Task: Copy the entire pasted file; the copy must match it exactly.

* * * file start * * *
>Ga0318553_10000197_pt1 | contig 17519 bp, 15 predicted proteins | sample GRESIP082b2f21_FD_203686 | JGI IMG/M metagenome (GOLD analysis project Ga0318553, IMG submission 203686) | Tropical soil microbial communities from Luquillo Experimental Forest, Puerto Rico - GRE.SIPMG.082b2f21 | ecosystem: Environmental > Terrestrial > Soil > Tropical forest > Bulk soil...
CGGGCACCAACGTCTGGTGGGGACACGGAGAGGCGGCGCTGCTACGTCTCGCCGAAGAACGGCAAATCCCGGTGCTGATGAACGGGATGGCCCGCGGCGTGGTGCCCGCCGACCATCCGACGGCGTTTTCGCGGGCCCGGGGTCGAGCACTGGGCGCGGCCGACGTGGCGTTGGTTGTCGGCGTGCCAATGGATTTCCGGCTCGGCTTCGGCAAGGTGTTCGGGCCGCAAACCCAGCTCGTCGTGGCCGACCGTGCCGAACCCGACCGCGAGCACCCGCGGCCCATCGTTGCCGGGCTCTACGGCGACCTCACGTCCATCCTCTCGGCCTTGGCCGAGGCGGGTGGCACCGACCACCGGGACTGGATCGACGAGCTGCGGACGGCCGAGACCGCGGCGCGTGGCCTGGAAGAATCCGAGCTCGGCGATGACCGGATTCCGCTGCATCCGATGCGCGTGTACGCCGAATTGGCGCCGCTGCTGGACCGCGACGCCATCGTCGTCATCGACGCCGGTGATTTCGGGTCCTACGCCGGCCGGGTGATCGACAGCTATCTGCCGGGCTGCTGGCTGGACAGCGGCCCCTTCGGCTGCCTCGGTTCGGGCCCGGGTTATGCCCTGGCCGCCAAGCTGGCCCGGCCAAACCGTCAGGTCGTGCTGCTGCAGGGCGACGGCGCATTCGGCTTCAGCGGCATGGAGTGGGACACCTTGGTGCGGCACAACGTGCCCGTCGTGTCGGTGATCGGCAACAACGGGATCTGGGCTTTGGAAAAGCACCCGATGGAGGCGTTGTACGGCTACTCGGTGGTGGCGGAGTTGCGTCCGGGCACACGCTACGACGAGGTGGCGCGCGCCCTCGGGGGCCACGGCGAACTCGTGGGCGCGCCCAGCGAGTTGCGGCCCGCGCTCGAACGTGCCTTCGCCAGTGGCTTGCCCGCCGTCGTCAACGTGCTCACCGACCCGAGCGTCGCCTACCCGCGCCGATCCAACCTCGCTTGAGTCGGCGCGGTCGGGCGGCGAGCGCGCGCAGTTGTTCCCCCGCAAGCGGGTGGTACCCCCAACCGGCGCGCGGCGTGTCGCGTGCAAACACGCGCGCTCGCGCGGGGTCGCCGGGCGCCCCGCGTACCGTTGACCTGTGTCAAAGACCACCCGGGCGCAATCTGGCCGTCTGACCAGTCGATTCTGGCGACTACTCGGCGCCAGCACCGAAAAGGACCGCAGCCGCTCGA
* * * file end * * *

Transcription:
>Ga0318553_10000197_pt1 | contig 17519 bp, 15 predicted proteins | sample GRESIP082b2f21_FD_203686 | JGI IMG/M metagenome (GOLD analysis project Ga0318553, IMG submission 203686) | Tropical soil microbial communities from Luquillo Experimental Forest, Puerto Rico - GRE.SIPMG.082b2f21 | ecosystem: Environmental > Terrestrial > Soil > Tropical forest > Bulk soil...
CGGGCACCAACGTCTGGTGGGGACACGGAGAGGCGGCGCTGCTACGTCTCGCCGAAGAACGGCAAATCCCGGTGCTGATGAACGGGATGGCCCGCGGCGTGGTGCCCGCCGACCATCCGACGGCGTTTTCGCGGGCCCGGGGTCGAGCACTGGGCGCGGCCGACGTGGCGTTGGTTGTCGGCGTGCCAATGGATTTCCGGCTCGGCTTCGGCAAGGTGTTCGGGCCGCAAACCCAGCTCGTCGTGGCCGACCGTGCCGAACCCGACCGCGAGCACCCGCGGCCCATCGTTGCCGGGCTCTACGGCGACCTCACGTCCATCCTCTCGGCCTTGGCCGAGGCGGGTGGCACCGACCACCGGGACTGGATCGACGAGCTGCGGACGGCCGAGACCGCGGCGCGTGGCCTGGAAGAATCCGAGCTCGGCGATGACCGGATTCCGCTGCATCCGATGCGCGTGTACGCCGAATTGGCGCCGCTGCTGGACCGCGACGCCATCGTCGTCATCGACGCCGGTGATTTCGGGTCCTACGCCGGCCGGGTGATCGACAGCTATCTGCCGGGCTGCTGGCTGGACAGCGGCCCCTTCGGCTGCCTCGGTTCGGGCCCGGGTTATGCCCTGGCCGCCAAGCTGGCCCGGCCAAACCGTCAGGTCGTGCTGCTGCAGGGCGACGGCGCATTCGGCTTCAGCGGCATGGAGTGGGACACCTTGGTGCGGCACAACGTGCCCGTCGTGTCGGTGATCGGCAACAACGGGATCTGGGCTTTGGAAAAGCACCCGATGGAGGCGTTGTACGGCTACTCGGTGGTGGCGGAGTTGCGTCCGGGCACACGCTACGACGAGGTGGCGCGCGCCCTCGGGGGCCACGGCGAACTCGTGGGCGCGCCCAGCGAGTTGCGGCCCGCGCTCGAACGTGCCTTCGCCAGTGGCTTGCCCGCCGTCGTCAACGTGCTCACCGACCCGAGCGTCGCCTACCCGCGCCGATCCAACCTCGCTTGAGTCGGCGCGGTCGGGCGGCGAGCGCGCGCAGTTGTTCCCCCGCAAGCGGGTGGTACCCCCAACCGGCGCGCGGCGTGTCGCGTGCAAACACGCGCGCTCGCGCGGGGTCGCCGGGCGCCCCGCGTACCGTTGACCTGTGTCAAAGACCACCCGGGCGCAATCTGGCCGTCTGACCAGTCGATTCTGGCGACTACTCGGCGCCAGCACCGAAAAGGACCGCAGCCGCTCGA